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Prime Minister Dr Keith Rowley plays tassa during his “Friday Night” Lime virtual event.

Government had just been considering rolling back restrictions on the entertainment sector when the latest COVID-19 cases arose, Prime Minister Dr Keith Rowley said on Friday night.

Rowley made the comment during his “Friday Night” Lime virtual event. It was part of the People’s National Movement’s election campaign outreach and presented Rowley in a relaxed atmosphere among young entertainment sector artistes. He even played tassa.

During the lime, however, the Prime Minister said Government was cognizant that the entertainment community was affected by the COVID restrictions.

“We were rolling back things very carefully and the next area would have been entertainment. (But) … we have to wait a little while but we’re anxious to roll it back,” Rowley said.

He said Government was cognizant that entertainment is a significant part of the economy but the situation had to proceed carefully due to the highly infectious nature of the virus.

“We want to get you back to work. But as we want to do that, we’re controlled by the decision making of the environment – whether the virus would flourish or would be suppressed,” he said.

If the recent three confirmed cases turn out to be community spread, Rowley said T&T would have to look at what happened overseas. He noted what happened in Seoul, Korea, with one person becoming infected at one nightclub.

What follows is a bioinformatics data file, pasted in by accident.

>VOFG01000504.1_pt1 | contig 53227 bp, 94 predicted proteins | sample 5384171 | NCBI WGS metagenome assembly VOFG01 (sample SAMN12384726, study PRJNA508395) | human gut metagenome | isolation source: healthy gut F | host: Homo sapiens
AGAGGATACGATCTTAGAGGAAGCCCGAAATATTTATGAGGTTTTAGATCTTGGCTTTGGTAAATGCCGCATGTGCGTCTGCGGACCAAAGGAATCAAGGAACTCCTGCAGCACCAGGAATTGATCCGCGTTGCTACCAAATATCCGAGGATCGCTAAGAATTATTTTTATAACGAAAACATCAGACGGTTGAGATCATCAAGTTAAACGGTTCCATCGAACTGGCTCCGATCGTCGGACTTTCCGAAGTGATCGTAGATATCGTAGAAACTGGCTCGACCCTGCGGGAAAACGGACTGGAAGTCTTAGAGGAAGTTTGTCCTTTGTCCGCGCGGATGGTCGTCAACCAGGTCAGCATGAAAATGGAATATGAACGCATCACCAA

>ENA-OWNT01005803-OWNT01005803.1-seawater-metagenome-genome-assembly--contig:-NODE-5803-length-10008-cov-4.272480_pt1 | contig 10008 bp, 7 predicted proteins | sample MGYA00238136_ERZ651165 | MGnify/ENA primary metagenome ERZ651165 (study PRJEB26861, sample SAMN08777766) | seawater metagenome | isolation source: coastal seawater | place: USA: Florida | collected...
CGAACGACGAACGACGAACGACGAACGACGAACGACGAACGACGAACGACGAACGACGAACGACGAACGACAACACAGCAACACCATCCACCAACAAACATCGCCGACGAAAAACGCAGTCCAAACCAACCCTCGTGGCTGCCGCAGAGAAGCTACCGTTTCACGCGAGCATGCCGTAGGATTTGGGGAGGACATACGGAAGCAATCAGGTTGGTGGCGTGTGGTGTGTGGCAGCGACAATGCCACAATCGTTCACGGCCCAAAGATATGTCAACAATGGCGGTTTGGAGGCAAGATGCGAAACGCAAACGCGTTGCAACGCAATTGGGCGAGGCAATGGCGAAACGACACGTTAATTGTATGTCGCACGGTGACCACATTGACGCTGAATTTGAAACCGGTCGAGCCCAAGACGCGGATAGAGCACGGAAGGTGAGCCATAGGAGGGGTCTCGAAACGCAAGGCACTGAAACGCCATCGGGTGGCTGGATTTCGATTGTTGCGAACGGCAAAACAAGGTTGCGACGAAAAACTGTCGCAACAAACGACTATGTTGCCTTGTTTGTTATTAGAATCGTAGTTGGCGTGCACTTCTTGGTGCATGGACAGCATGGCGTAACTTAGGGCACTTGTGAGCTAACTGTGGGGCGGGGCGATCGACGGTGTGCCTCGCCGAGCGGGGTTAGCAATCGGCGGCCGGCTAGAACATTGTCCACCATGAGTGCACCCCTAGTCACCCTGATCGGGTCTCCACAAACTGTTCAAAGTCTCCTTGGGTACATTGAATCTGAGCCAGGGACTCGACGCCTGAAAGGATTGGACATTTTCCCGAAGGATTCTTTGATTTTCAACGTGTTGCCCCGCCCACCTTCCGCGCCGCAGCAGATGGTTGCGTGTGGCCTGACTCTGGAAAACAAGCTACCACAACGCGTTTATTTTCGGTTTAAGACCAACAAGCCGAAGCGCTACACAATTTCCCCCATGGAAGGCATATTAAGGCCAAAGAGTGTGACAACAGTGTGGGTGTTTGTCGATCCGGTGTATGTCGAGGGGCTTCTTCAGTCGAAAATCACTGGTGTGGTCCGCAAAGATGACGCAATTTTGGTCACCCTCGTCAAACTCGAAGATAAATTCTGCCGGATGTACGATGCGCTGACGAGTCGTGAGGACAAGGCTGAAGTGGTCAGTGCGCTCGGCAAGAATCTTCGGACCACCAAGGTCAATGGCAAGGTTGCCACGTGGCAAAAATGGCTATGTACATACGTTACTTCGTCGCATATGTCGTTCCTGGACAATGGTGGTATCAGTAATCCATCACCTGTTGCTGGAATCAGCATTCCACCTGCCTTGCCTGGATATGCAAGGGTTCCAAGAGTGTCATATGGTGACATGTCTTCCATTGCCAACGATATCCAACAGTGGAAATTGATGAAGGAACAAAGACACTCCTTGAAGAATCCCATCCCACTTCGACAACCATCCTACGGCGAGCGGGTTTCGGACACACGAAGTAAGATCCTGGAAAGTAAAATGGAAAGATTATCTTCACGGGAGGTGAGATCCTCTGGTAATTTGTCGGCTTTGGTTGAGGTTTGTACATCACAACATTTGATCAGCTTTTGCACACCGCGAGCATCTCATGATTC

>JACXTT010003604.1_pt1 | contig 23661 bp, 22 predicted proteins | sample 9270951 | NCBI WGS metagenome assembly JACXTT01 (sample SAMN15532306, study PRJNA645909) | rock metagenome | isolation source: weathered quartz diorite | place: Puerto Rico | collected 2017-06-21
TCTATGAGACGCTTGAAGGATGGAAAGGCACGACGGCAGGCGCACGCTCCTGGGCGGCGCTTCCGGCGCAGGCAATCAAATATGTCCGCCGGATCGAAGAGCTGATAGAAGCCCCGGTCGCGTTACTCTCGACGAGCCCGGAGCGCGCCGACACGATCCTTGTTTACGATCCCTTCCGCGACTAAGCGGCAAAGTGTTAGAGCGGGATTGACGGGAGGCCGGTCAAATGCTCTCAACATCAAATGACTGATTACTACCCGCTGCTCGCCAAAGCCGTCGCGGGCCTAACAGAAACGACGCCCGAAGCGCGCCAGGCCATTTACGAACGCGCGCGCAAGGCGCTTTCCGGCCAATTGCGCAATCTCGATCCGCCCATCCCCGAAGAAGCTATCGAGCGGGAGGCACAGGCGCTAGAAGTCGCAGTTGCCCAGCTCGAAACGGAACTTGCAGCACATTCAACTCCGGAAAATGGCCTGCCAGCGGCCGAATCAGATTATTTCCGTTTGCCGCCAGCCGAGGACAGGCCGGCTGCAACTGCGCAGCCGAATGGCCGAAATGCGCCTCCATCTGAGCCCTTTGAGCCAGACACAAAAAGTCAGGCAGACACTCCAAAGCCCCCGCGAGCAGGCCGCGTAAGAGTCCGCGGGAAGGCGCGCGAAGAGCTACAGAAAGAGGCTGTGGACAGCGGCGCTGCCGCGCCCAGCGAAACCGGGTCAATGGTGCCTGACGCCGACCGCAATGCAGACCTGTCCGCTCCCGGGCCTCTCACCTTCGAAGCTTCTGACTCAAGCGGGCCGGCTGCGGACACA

Asked about his childhood, Rowley said his parents’ music was gospel and Negro spirituals. He explained to his young hosts what a radiogram and gramophone to play records on was. He said a lot of calypso was sold on 45-inch records and long-playing records. In the 1960s, he said, there was an explosion of soul music.

“It came from Detroit straight to Tobago and we grew up on that from the late 1960s to early 1980s,” he added.

He recalled the weekly radio music countdowns T&T had in those days. He recounted Jim Reeves’ music and also related his encounter with the music of his daughters’ generation.

When it came time for his moment with a small tassa group, Rowley first got a short practice session with the senior member. He caught on quickly and then joined the group in a jam session, after which he put his hands in the air triumphantly and said,” I played the tassa!”